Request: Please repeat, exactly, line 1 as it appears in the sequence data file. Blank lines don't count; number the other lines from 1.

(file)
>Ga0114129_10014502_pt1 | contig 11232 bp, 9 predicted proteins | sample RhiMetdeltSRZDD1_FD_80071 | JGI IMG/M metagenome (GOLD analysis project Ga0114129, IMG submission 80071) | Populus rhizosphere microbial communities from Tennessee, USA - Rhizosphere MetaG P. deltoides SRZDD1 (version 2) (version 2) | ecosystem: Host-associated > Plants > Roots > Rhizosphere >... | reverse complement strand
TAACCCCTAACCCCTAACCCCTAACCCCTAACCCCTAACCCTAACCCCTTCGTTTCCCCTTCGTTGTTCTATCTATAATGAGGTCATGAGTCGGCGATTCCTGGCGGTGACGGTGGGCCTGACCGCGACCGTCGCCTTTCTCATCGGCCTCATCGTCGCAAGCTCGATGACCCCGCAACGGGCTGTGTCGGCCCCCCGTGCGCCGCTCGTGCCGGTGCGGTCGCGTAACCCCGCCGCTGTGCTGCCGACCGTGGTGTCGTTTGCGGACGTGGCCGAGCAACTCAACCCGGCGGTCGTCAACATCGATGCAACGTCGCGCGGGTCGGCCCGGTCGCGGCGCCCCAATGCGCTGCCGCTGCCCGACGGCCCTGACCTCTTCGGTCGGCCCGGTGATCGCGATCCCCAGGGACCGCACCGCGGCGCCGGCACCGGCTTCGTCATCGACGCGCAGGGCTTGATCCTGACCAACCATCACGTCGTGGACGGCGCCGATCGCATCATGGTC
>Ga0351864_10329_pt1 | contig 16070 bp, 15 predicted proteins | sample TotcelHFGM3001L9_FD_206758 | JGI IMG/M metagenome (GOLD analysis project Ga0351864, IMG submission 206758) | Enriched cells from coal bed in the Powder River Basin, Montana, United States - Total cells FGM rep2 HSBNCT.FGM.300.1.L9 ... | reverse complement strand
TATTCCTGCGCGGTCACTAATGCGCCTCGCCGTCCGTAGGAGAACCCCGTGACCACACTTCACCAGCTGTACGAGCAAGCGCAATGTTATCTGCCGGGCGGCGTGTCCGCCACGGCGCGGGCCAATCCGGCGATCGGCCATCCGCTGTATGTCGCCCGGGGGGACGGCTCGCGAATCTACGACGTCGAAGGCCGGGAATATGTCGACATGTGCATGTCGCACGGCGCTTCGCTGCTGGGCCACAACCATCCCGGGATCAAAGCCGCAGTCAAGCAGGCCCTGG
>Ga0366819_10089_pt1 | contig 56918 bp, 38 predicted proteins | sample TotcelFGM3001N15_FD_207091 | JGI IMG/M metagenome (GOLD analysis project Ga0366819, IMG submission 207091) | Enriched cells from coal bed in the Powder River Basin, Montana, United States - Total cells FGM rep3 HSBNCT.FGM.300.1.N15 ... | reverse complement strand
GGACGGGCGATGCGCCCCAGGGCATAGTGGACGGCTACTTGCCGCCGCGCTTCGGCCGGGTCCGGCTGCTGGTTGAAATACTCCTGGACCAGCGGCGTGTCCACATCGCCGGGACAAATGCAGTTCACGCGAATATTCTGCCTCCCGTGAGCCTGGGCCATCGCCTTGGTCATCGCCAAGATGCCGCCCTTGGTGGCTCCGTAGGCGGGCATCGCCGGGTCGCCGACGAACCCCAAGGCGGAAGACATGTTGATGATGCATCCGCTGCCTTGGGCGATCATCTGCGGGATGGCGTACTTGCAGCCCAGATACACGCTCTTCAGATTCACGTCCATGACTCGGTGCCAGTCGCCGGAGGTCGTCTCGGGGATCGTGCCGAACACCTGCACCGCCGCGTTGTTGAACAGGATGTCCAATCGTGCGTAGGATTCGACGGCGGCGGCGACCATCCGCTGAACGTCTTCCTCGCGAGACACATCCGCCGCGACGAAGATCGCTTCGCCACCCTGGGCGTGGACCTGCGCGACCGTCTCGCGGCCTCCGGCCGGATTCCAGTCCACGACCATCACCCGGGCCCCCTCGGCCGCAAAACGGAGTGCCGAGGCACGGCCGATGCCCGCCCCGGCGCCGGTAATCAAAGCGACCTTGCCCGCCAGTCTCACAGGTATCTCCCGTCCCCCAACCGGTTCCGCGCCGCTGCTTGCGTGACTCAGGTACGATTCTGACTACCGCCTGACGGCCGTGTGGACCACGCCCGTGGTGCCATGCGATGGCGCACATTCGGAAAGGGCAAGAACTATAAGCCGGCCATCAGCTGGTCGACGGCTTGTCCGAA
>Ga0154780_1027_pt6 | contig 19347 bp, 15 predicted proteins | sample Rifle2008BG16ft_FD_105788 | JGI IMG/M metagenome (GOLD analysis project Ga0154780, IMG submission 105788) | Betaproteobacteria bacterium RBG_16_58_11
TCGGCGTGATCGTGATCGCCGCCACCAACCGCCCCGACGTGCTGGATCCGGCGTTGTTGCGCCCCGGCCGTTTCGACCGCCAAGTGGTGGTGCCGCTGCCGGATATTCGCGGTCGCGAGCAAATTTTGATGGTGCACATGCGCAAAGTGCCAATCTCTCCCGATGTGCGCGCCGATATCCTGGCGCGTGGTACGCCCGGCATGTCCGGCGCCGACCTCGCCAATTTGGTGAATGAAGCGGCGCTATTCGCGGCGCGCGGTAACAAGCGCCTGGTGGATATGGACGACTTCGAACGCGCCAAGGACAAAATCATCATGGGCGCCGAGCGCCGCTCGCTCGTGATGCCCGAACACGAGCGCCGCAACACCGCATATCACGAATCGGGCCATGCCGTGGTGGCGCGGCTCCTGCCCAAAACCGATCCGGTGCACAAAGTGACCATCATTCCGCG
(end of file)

>Ga0114129_10014502_pt1 | contig 11232 bp, 9 predicted proteins | sample RhiMetdeltSRZDD1_FD_80071 | JGI IMG/M metagenome (GOLD analysis project Ga0114129, IMG submission 80071) | Populus rhizosphere microbial communities from Tennessee, USA - Rhizosphere MetaG P. deltoides SRZDD1 (version 2) (version 2) | ecosystem: Host-associated > Plants > Roots > Rhizosphere >... | reverse complement strand